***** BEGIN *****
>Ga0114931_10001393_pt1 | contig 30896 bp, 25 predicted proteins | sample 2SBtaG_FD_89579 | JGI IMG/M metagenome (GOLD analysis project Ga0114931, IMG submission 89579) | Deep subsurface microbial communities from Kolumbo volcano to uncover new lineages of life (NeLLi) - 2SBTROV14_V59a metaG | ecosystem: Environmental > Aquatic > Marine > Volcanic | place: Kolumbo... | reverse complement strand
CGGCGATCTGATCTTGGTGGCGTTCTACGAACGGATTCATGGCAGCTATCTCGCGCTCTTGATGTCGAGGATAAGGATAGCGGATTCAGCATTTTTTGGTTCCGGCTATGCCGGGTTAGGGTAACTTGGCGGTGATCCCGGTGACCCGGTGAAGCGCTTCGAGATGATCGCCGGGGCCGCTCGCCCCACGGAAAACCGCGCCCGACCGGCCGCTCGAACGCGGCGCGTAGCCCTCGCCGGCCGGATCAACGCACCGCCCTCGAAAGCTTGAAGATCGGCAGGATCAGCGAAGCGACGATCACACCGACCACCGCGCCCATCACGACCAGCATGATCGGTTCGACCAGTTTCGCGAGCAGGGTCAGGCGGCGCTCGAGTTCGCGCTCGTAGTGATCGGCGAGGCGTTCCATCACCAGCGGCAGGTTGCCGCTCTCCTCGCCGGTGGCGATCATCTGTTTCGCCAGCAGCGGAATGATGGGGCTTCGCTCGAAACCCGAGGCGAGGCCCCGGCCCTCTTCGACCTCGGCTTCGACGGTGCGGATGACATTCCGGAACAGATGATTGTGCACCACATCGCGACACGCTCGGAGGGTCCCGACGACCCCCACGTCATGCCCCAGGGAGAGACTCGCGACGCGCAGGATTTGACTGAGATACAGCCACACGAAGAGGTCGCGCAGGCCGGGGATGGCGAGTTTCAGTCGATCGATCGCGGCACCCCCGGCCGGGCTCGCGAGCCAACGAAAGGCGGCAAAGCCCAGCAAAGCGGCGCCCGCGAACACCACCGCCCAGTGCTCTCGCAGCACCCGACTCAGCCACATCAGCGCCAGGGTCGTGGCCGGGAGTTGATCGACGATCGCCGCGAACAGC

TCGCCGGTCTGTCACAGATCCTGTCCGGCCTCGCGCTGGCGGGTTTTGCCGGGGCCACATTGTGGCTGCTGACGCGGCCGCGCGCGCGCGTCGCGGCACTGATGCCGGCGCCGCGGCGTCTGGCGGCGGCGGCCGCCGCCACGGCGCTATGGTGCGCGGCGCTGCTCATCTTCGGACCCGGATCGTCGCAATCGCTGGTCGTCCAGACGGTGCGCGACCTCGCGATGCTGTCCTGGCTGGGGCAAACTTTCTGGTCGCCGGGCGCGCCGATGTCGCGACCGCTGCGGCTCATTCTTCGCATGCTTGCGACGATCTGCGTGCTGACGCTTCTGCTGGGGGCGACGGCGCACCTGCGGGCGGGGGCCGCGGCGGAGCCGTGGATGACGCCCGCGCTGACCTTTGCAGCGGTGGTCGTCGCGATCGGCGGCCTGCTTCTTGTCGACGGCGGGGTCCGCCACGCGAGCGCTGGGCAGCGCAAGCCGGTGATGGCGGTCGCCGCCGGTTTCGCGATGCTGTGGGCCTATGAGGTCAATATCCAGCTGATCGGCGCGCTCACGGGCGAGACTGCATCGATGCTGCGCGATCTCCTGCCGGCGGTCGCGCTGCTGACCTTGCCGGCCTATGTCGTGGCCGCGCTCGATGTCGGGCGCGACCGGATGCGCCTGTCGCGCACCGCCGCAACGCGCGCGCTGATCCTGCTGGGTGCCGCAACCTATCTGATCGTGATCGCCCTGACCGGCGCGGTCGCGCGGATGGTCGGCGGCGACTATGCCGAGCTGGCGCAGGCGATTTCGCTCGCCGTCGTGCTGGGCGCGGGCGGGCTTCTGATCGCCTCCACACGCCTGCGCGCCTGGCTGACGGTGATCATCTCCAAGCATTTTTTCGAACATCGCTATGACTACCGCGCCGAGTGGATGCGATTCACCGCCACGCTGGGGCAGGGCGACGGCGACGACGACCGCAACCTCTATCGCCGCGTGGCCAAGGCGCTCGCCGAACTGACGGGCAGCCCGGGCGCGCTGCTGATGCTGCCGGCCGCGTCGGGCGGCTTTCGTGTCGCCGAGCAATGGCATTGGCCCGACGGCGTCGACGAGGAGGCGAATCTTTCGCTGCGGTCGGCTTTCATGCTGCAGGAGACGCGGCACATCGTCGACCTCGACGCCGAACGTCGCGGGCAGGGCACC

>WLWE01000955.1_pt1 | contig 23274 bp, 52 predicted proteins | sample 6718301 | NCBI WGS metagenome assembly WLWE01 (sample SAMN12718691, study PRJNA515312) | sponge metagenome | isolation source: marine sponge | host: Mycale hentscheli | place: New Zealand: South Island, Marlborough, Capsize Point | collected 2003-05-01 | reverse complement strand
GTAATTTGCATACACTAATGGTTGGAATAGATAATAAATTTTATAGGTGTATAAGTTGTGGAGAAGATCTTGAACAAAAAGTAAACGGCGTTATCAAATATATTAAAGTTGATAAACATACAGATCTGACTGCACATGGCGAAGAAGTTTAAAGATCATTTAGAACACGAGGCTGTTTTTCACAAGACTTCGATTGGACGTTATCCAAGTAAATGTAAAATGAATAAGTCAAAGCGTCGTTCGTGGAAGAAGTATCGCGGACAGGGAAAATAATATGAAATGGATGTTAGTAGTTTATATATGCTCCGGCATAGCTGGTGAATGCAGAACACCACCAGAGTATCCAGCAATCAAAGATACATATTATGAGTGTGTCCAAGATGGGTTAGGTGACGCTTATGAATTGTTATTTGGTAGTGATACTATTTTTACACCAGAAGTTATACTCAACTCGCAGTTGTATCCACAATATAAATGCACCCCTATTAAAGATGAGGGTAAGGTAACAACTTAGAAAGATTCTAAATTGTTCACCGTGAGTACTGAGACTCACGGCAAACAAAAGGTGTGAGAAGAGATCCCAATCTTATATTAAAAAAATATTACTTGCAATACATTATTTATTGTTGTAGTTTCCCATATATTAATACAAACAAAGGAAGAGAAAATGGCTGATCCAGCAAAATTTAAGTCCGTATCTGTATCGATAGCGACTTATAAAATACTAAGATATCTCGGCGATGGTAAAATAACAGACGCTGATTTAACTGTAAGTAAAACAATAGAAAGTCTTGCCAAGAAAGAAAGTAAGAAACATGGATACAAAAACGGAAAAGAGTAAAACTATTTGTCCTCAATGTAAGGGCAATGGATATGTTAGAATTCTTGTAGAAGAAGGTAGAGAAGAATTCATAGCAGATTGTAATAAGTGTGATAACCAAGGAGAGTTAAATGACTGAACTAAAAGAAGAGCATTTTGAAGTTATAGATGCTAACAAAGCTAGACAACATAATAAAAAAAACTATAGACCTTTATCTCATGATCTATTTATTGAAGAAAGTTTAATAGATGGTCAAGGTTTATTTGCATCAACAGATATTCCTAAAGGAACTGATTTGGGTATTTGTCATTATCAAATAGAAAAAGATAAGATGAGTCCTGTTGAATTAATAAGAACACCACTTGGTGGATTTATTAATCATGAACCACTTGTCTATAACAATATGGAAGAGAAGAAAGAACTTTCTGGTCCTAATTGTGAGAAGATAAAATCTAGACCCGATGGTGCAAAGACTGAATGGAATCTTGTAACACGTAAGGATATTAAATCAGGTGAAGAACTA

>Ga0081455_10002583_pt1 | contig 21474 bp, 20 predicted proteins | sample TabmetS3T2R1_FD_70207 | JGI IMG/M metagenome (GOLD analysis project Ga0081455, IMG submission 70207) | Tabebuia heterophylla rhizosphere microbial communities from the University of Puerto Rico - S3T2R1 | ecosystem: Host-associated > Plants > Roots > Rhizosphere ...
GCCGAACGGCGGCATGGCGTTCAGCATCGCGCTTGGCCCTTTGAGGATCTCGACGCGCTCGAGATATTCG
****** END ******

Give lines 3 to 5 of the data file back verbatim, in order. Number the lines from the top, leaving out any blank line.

TCGCCGGTCTGTCACAGATCCTGTCCGGCCTCGCGCTGGCGGGTTTTGCCGGGGCCACATTGTGGCTGCTGACGCGGCCGCGCGCGCGCGTCGCGGCACTGATGCCGGCGCCGCGGCGTCTGGCGGCGGCGGCCGCCGCCACGGCGCTATGGTGCGCGGCGCTGCTCATCTTCGGACCCGGATCGTCGCAATCGCTGGTCGTCCAGACGGTGCGCGACCTCGCGATGCTGTCCTGGCTGGGGCAAACTTTCTGGTCGCCGGGCGCGCCGATGTCGCGACCGCTGCGGCTCATTCTTCGCATGCTTGCGACGATCTGCGTGCTGACGCTTCTGCTGGGGGCGACGGCGCACCTGCGGGCGGGGGCCGCGGCGGAGCCGTGGATGACGCCCGCGCTGACCTTTGCAGCGGTGGTCGTCGCGATCGGCGGCCTGCTTCTTGTCGACGGCGGGGTCCGCCACGCGAGCGCTGGGCAGCGCAAGCCGGTGATGGCGGTCGCCGCCGGTTTCGCGATGCTGTGGGCCTATGAGGTCAATATCCAGCTGATCGGCGCGCTCACGGGCGAGACTGCATCGATGCTGCGCGATCTCCTGCCGGCGGTCGCGCTGCTGACCTTGCCGGCCTATGTCGTGGCCGCGCTCGATGTCGGGCGCGACCGGATGCGCCTGTCGCGCACCGCCGCAACGCGCGCGCTGATCCTGCTGGGTGCCGCAACCTATCTGATCGTGATCGCCCTGACCGGCGCGGTCGCGCGGATGGTCGGCGGCGACTATGCCGAGCTGGCGCAGGCGATTTCGCTCGCCGTCGTGCTGGGCGCGGGCGGGCTTCTGATCGCCTCCACACGCCTGCGCGCCTGGCTGACGGTGATCATCTCCAAGCATTTTTTCGAACATCGCTATGACTACCGCGCCGAGTGGATGCGATTCACCGCCACGCTGGGGCAGGGCGACGGCGACGACGACCGCAACCTCTATCGCCGCGTGGCCAAGGCGCTCGCCGAACTGACGGGCAGCCCGGGCGCGCTGCTGATGCTGCCGGCCGCGTCGGGCGGCTTTCGTGTCGCCGAGCAATGGCATTGGCCCGACGGCGTCGACGAGGAGGCGAATCTTTCGCTGCGGTCGGCTTTCATGCTGCAGGAGACGCGGCACATCGTCGACCTCGACGCCGAACGTCGCGGGCAGGGCACC

>WLWE01000955.1_pt1 | contig 23274 bp, 52 predicted proteins | sample 6718301 | NCBI WGS metagenome assembly WLWE01 (sample SAMN12718691, study PRJNA515312) | sponge metagenome | isolation source: marine sponge | host: Mycale hentscheli | place: New Zealand: South Island, Marlborough, Capsize Point | collected 2003-05-01 | reverse complement strand
GTAATTTGCATACACTAATGGTTGGAATAGATAATAAATTTTATAGGTGTATAAGTTGTGGAGAAGATCTTGAACAAAAAGTAAACGGCGTTATCAAATATATTAAAGTTGATAAACATACAGATCTGACTGCACATGGCGAAGAAGTTTAAAGATCATTTAGAACACGAGGCTGTTTTTCACAAGACTTCGATTGGACGTTATCCAAGTAAATGTAAAATGAATAAGTCAAAGCGTCGTTCGTGGAAGAAGTATCGCGGACAGGGAAAATAATATGAAATGGATGTTAGTAGTTTATATATGCTCCGGCATAGCTGGTGAATGCAGAACACCACCAGAGTATCCAGCAATCAAAGATACATATTATGAGTGTGTCCAAGATGGGTTAGGTGACGCTTATGAATTGTTATTTGGTAGTGATACTATTTTTACACCAGAAGTTATACTCAACTCGCAGTTGTATCCACAATATAAATGCACCCCTATTAAAGATGAGGGTAAGGTAACAACTTAGAAAGATTCTAAATTGTTCACCGTGAGTACTGAGACTCACGGCAAACAAAAGGTGTGAGAAGAGATCCCAATCTTATATTAAAAAAATATTACTTGCAATACATTATTTATTGTTGTAGTTTCCCATATATTAATACAAACAAAGGAAGAGAAAATGGCTGATCCAGCAAAATTTAAGTCCGTATCTGTATCGATAGCGACTTATAAAATACTAAGATATCTCGGCGATGGTAAAATAACAGACGCTGATTTAACTGTAAGTAAAACAATAGAAAGTCTTGCCAAGAAAGAAAGTAAGAAACATGGATACAAAAACGGAAAAGAGTAAAACTATTTGTCCTCAATGTAAGGGCAATGGATATGTTAGAATTCTTGTAGAAGAAGGTAGAGAAGAATTCATAGCAGATTGTAATAAGTGTGATAACCAAGGAGAGTTAAATGACTGAACTAAAAGAAGAGCATTTTGAAGTTATAGATGCTAACAAAGCTAGACAACATAATAAAAAAAACTATAGACCTTTATCTCATGATCTATTTATTGAAGAAAGTTTAATAGATGGTCAAGGTTTATTTGCATCAACAGATATTCCTAAAGGAACTGATTTGGGTATTTGTCATTATCAAATAGAAAAAGATAAGATGAGTCCTGTTGAATTAATAAGAACACCACTTGGTGGATTTATTAATCATGAACCACTTGTCTATAACAATATGGAAGAGAAGAAAGAACTTTCTGGTCCTAATTGTGAGAAGATAAAATCTAGACCCGATGGTGCAAAGACTGAATGGAATCTTGTAACACGTAAGGATATTAAATCAGGTGAAGAACTA